Saturday, August 20, 2016

Book Review: Night

Title:         Night
Author:    Elie Wiesel
Publ.:       Grapevine
ISBN:       978-9381841891
MRP:        Rs 125
Pages:      173

This book starts with describing the spread of anti-semitic feelings and the subsequent seize of that small town where Elie Wiesel, the author lived with his family, by the Nazi troops. The Jews of his town are taken overnight to a concentration camp, leaving everything behind. He and his father are separated from rest of the family and endure torture, beatings, violence and constant fear of being thrown alive in a furnace. The author describes how the old, sick, infants and little children were thrown alive by truckloads in a furnace (with a tall chimney) that exuded a stinking black smoke all the time.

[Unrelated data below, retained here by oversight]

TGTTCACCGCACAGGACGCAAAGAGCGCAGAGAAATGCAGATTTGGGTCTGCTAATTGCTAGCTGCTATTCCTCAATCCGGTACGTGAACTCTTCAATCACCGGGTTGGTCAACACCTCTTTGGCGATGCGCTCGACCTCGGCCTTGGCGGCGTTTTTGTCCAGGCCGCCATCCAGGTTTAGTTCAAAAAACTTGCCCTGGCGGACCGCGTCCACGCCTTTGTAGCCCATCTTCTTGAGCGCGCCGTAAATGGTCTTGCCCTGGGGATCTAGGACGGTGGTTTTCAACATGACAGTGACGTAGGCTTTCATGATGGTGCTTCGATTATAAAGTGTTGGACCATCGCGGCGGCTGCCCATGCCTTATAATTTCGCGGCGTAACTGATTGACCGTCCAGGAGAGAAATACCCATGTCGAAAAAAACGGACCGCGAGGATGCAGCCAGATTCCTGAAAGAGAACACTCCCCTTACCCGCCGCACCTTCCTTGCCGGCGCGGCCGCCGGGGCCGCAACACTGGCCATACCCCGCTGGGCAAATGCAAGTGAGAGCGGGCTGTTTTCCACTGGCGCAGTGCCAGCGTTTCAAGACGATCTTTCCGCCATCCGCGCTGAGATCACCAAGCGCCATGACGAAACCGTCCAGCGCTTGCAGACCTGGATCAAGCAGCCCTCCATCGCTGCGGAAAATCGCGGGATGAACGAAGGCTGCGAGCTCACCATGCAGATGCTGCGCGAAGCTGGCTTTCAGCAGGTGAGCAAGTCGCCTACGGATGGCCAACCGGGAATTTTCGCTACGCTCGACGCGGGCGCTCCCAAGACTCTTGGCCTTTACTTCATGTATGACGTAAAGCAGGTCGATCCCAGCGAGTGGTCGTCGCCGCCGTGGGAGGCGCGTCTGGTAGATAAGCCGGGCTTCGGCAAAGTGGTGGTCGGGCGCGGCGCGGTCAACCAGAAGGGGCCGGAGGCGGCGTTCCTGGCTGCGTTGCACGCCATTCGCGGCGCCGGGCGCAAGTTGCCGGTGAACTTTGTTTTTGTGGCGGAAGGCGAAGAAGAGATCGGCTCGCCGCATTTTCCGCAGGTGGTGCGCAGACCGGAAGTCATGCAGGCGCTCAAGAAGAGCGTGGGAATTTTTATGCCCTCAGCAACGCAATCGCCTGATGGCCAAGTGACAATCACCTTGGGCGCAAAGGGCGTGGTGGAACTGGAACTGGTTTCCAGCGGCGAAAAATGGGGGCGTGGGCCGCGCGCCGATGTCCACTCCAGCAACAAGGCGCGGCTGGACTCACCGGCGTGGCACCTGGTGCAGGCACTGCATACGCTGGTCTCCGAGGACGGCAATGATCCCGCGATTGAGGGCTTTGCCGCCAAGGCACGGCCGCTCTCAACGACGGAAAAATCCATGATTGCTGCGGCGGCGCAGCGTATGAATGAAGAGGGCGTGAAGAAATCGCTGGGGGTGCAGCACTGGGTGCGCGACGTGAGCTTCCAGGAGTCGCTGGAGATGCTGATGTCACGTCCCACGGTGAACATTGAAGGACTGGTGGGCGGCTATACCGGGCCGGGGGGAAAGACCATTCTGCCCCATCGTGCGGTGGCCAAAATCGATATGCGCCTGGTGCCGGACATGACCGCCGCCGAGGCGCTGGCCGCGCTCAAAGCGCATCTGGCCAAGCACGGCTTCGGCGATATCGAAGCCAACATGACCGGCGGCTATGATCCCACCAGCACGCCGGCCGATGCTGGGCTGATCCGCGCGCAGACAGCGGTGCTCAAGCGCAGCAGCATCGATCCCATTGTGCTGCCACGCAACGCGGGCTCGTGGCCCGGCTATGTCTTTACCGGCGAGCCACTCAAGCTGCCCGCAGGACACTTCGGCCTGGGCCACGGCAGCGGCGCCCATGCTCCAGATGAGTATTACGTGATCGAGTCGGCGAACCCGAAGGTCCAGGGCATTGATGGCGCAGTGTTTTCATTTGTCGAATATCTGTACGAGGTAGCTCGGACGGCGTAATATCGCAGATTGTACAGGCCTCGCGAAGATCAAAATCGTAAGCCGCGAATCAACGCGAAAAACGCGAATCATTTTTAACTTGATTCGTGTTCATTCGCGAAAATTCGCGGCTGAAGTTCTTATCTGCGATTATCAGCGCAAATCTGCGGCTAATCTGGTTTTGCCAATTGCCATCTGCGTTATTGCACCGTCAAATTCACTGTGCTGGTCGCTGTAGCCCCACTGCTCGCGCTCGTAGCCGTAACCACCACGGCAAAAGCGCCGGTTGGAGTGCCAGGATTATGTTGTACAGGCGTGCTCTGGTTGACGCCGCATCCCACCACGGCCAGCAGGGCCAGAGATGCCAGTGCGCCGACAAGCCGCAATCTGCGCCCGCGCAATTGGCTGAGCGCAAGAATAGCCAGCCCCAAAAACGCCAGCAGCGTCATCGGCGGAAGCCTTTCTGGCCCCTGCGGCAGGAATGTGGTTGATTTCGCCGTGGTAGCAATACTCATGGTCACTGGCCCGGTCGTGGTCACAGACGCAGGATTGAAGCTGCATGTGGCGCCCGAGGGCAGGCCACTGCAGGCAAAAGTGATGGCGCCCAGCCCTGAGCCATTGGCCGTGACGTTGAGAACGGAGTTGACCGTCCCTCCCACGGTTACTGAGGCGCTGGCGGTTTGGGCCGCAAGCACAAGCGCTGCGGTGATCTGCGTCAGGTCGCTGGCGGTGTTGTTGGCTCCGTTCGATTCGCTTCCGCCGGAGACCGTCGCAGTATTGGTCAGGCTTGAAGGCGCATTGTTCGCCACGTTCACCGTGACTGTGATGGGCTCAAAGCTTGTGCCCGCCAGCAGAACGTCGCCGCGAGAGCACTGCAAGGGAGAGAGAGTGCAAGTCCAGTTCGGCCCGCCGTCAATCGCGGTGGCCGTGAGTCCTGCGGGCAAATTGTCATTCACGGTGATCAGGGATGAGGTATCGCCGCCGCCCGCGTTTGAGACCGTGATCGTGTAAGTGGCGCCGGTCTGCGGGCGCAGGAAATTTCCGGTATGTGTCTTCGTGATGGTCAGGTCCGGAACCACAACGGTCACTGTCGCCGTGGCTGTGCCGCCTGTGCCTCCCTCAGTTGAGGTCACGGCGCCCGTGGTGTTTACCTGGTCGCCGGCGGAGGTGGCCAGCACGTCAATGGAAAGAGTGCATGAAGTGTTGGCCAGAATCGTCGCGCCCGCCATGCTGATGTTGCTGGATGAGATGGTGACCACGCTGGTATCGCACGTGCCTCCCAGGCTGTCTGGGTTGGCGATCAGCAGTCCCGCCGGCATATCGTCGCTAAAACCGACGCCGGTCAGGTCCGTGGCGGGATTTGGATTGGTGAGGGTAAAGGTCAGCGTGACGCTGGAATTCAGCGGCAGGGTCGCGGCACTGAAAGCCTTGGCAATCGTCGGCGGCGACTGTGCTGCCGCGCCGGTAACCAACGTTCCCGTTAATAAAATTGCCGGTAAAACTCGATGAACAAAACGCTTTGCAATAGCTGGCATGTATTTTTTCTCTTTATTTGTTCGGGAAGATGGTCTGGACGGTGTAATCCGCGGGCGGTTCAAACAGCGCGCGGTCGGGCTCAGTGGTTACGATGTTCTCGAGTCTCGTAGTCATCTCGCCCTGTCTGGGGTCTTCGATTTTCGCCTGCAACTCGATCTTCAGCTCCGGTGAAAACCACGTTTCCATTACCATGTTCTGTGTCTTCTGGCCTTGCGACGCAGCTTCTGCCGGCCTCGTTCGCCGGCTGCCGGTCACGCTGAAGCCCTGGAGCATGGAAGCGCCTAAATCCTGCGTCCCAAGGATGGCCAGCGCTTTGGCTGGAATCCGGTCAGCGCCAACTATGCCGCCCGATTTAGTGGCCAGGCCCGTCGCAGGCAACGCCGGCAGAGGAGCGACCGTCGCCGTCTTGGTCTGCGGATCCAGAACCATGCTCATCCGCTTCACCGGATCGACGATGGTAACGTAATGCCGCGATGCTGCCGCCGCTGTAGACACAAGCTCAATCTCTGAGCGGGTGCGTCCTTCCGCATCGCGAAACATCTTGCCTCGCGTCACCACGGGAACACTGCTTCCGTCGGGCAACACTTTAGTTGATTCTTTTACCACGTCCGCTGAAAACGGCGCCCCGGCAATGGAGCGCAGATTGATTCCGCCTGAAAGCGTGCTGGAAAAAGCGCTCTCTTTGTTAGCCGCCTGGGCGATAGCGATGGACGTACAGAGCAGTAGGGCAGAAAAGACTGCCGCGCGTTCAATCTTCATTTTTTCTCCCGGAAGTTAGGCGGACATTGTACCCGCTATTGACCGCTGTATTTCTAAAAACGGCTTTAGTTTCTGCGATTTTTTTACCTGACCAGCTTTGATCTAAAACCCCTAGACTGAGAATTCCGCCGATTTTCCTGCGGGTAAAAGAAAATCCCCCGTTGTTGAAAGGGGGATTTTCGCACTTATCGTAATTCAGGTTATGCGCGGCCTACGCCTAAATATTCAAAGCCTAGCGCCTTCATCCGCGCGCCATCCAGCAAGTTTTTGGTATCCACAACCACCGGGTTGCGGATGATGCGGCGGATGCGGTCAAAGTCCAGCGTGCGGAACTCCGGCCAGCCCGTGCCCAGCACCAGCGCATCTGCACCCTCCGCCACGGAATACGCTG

The author and his father are made to shift between various camps in stifling rail carriages and on long foot marching and he watches his father die a very slow and painful death. This book does not describe other macabre conditions (like gas chambers) of the Auschwitz camp but focuses on an emotional relationship between a father and a son in adverse times. Wiesel was rescued by Americans with other inmates of the camp. 

It is difficult to believe how cruel man can become. One will surely start hating Nazis for their atrocities on Jews. Elie Wiesel (1928-2016) won the 1986 Nobel Peace Prize. This book has been translated from French (originally written in Kiddish) by author's wife, Marion Wiesel.

Rating 4/5